PROVIDENCE, R.I. (WPRI) — Amid an organized effort from outraged cannabis cultivators, R.I. House and Senate leaders have decided to amend legislation that would have allowed new marijuana dispensaries to grow unlimited quantities of cannabis.
The new bill now only addresses the so-called “legislative veto,” which is the subject of a lawsuit filed by Gov. Gina Raimondo last year.
The bill in question, sponsored by both House Speaker Nicholas Mattiello and Senate President Dominick Ruggerio, was originally aimed at blocking some of Gov. Gina Raimondo’s proposed marijuana regulations. The leaders said the regulations overreached her authority by — among other things — making new marijuana dispensaries retail-only despite the legislators’ own intentions in their own bill last year.
But state-licensed cannabis cultivators testified last week that the effect of the bill would be an end to their small businesses, which grow cannabis and sell it to the dispensaries, known as compassion centers.
Six new compassion centers are expected to be licensed this year. The cultivators’ concern is that if the centers can grow unlimited cannabis, the market for medical marijuana will be totally fulfilled by the centers and the cultivators will go out of business.
The amended bill strips out four provisions aimed at blocking the Raimondo administration from making certain regulations, only keeping in a repeal of the legislative veto.
Lawmakers gave themselves the ability to approve marijuana regulations last year, causing Raimondo to sue Mattiello and Ruggerio, claiming a violation of the R.I. Constitution’s separation of powers.
The amended bill is scheduled for a vote in both the House and Senate Judiciary Committees Tuesday evening.
The amendment does not settle the issue of whether the new compassion centers will be able to grow, or how much; that will likely be addressed in future legislation.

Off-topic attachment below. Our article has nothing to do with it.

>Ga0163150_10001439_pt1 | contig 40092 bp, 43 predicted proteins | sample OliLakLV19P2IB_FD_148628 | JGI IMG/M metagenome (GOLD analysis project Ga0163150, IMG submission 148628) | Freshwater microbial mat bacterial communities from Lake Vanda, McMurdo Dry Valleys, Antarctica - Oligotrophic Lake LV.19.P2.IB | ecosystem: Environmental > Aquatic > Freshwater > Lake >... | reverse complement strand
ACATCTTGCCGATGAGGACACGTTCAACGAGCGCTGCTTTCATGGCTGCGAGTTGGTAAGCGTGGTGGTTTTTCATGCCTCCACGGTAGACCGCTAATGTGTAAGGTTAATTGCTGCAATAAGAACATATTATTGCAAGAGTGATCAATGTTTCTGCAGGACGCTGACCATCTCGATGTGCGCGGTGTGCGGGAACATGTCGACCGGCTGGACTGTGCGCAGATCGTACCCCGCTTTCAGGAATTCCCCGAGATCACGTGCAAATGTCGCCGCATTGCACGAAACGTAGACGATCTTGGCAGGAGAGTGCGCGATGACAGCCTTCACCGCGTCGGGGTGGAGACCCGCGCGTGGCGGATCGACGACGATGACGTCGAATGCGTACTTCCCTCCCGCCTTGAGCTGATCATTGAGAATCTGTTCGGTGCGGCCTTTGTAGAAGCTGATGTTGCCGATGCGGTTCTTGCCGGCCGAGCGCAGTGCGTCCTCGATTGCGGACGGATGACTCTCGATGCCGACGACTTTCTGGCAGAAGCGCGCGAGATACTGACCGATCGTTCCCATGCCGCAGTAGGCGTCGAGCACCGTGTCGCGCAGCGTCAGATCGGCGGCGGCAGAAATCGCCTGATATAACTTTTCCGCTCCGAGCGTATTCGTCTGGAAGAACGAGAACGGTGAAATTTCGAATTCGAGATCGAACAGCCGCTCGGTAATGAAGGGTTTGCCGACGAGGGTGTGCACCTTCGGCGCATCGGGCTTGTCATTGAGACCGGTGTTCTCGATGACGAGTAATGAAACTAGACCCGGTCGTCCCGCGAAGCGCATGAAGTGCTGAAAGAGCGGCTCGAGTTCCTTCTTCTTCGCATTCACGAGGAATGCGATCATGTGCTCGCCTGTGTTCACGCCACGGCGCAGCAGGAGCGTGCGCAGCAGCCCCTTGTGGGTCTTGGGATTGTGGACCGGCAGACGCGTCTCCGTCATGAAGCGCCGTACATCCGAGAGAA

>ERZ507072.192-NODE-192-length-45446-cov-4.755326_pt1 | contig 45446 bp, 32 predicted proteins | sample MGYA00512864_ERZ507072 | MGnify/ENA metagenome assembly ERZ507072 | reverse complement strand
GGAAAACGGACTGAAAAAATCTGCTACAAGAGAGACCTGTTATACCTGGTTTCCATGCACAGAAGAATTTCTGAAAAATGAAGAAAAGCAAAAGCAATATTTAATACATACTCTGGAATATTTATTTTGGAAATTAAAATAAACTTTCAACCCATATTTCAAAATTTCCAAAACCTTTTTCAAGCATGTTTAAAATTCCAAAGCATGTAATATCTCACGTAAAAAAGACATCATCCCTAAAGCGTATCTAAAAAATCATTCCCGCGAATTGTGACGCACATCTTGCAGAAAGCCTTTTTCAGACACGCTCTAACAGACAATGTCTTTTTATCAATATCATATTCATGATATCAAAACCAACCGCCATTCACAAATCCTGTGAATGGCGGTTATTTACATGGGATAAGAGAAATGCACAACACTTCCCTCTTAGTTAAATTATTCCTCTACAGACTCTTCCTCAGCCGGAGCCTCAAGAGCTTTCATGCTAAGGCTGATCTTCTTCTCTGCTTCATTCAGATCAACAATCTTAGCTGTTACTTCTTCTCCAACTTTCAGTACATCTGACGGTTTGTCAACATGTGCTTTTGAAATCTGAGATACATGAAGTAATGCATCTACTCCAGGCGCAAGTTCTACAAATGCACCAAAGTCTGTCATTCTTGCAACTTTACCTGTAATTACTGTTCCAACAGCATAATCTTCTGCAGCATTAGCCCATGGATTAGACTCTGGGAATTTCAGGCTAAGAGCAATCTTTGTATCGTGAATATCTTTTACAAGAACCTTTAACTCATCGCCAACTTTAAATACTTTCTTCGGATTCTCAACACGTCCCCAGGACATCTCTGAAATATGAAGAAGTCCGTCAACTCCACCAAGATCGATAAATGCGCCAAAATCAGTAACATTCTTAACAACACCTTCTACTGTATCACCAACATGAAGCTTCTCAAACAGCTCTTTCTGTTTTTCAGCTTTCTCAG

“For us, this bill was never about the merits of issues around the medical marijuana system in Rhode Island,” Mattiello and Ruggerio said in a joint statement. They said the “best path forward” was to address the separation of powers issue in the lawsuit before discussing other marijuana legislation.
“The fact is that the administration clearly overstepped their authority and attempted to legislate through their regulations,” the two leaders said. “The proposed regulations include provisions that the Governor tried and failed to enact through the Legislature. To then turn around and put those provisions into regulations is an attempt to unconstitutionally skirt the legislative process.”
Raimondo said earlier Monday she would have vetoed the original version of the bill, if it wasn’t amended.
Monday night, she said she was pleased the leaders backed off.
“I appreciate that they listened, and I appreciate that it looks like they are going to send me something that I can sign,” Raimondo told WPRI 12.
“We’re so grateful that the General Assembly heard us,” said Katie Sokol Ratkiewicz, the president of the Rhode Island Cannabis Association. “They heard our concerns and they acted accordingly.”
The group had planned to hold a rally against the bill in Pawtucket Monday night; it turned into a celebration afterword was received about the amended bill. Sokol Ratkiewicz said there’s still more to be done, since lawmakers are likely to introduce further legislation related to the medical marijuana industry.
“Medical marijuana is a new industry and we have to get it right,” Raimondo said. “We have to protect patient access, and we have to keep it all above board. No special favors for the well=-connected, and we also have to make sure that there’s not too much of a black market.”
She added that she believes the amended legislation will make her lawsuit moot.
Rob Nesbitt contributed to this report.